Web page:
All of the other seven titles except for Dawn of Andromeda showed some growth; however, they could only muster about 21k new owners in three months combined. That doesn’t seem like it would be a sustainable number for many of those studios. I wouldn’t be surprised to learn that most if not all those sales came during price promotions or in game bundles. It would appear that going forward 2017 will end up being the second worst performing year since I started tracking ownership data back in 2015.
The top games from 4X’s best year (2016) in this data set kept on chugging, though. Civilization VI added around 600k new owners in just three months! That’s astounding. Stellaris added around 200k and maybe would have been higher if version 2.0 had a better launch. Yet, other than those two, not much else happened for games from 2016. Only Planar Conquest, Last Days of Old Earth, and Stellar Monarch showed any growth and the increase is so small, one might as well chalk it up to a rounding error. The imbalance of owners concentrated in the top games of 2016 has only increased as time has gone on.
Similarly, 2015 games showed almost no growth at all in the first three months of 2018. Only Worlds of Magic and Apollo4X increased, and again that might just as well be related to algorithmic variance than actual sales. I will see someone post on the WoM forums every now and then, but A4X has been a dead game almost since it launched. Galactic Civilizations 3 did not seem to get much of a bump from Intrigue prior to the data blackout. It’s probably too early to make a judgement on Intrigue’s impact, but it doesn’t seem to be motivating new owners the way Crusade did.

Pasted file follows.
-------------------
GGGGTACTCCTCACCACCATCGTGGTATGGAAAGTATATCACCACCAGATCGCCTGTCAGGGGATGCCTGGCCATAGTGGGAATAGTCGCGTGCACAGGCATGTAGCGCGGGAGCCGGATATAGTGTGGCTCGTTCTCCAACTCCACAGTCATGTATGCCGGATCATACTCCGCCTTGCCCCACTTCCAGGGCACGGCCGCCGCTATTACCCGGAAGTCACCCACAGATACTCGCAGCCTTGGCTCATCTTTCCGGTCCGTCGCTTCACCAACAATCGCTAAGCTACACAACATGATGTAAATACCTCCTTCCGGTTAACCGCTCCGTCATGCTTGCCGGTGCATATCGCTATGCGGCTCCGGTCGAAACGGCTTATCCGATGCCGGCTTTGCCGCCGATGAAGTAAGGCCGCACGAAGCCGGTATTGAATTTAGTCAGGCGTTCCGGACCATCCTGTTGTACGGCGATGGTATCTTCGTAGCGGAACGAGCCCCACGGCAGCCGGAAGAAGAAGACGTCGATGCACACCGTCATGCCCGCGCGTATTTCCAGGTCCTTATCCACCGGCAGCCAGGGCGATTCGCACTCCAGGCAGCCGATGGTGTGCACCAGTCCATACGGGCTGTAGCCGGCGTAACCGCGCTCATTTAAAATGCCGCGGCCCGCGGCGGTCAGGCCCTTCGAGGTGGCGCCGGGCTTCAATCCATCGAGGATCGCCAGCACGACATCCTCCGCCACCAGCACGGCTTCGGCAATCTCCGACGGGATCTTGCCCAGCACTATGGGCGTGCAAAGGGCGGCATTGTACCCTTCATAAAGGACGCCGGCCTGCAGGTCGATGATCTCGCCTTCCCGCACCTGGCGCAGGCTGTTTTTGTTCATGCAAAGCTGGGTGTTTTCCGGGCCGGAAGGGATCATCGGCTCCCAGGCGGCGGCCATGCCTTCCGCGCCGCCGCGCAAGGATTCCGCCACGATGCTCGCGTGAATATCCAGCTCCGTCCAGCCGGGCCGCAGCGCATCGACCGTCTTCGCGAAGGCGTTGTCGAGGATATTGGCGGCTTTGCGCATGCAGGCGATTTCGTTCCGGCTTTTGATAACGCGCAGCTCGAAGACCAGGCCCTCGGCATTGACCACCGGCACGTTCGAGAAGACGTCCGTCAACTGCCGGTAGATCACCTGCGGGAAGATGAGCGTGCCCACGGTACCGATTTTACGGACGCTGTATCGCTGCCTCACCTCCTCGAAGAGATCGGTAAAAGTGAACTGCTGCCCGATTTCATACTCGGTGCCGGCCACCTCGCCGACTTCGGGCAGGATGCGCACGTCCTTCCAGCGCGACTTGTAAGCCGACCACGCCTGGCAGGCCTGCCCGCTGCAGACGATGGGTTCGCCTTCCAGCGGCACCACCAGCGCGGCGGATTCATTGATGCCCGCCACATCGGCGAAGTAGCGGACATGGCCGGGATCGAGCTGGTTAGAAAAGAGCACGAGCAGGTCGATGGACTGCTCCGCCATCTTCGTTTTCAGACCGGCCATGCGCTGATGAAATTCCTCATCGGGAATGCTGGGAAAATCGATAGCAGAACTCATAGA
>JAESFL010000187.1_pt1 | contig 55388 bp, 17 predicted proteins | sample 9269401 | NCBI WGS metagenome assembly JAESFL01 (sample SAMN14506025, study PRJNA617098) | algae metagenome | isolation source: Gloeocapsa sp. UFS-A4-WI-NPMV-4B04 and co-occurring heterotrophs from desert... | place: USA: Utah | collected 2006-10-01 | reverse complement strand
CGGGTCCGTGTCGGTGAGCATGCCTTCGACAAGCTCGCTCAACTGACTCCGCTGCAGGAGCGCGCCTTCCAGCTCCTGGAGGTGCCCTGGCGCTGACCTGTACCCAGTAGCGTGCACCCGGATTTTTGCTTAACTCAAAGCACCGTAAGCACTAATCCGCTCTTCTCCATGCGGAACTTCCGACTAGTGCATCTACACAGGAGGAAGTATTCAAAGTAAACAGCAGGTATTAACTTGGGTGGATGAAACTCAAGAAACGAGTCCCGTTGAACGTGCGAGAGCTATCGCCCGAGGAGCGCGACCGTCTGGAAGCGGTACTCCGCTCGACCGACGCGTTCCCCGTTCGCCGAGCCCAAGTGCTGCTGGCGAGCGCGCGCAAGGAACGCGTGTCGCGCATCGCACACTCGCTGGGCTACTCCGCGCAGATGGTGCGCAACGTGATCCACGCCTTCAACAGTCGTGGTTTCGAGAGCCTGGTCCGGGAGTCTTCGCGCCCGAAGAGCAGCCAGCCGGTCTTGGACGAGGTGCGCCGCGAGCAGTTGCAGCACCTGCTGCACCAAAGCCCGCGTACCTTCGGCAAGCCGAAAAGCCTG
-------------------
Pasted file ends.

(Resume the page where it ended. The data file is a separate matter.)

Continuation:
2014 has had slightly more success. Endless Legend added about 30k owners, which is very nice for a game going on its fourth year. Age of Wonders 3 also garnered about 30k new owners in the first quarter. Triumph should be pleased, and I’m sure AoW3’s performance bodes well for their new project. EL and AoW3 have demonstrated great strength over the last five years and the fact they are still adding thousands of new owners each month is a testament to their quality. If you haven’t gotten those games yet, you should really consider picking them up during the next sale. Pandora: First Contact, Lords of the Black Sun, and Horizon all registered small growth. That might just be variance once again, but at least those games aren’t standing still like most of the titles from 2015 and 2016.
The main thing I take away from the first three months of 2018 is that the 4X Renaissance could well be over. Increases in ownership crawled to a halt for everything but the best-selling titles. Even GalCiv3 failed to register a new high on SteamSpy before the data spigot was closed. That is a very bad sign for the dozen or so 4X games that we know are in development. Perhaps Gladius, Thea 2, or Interstellar Space: Genesis would have rescued the genre this year, but there’s no way to know. I’m dubious whether they could despite the fact that all three look like good quality games that I’m personally looking forward to.
If I had to bottom line this for you, 2018 looks like the tail end of a very good run for our beloved genre. We have one good historical title (Civ6) three great fantasy titles (EL, AoW3, and Thea), and four solid space titles (Stellaris, GalCiv3, ES2, and Master of Orion). Without taking a new direction or bringing some revolutionary gameplay to the table, I don’t see any new titles being able to break through all those gatekeepers. Perhaps it’s a good thing that Valve is hiding the data. Now we won’t have to witness the carnage first hand.
Links to previous Statistical Analysis Articles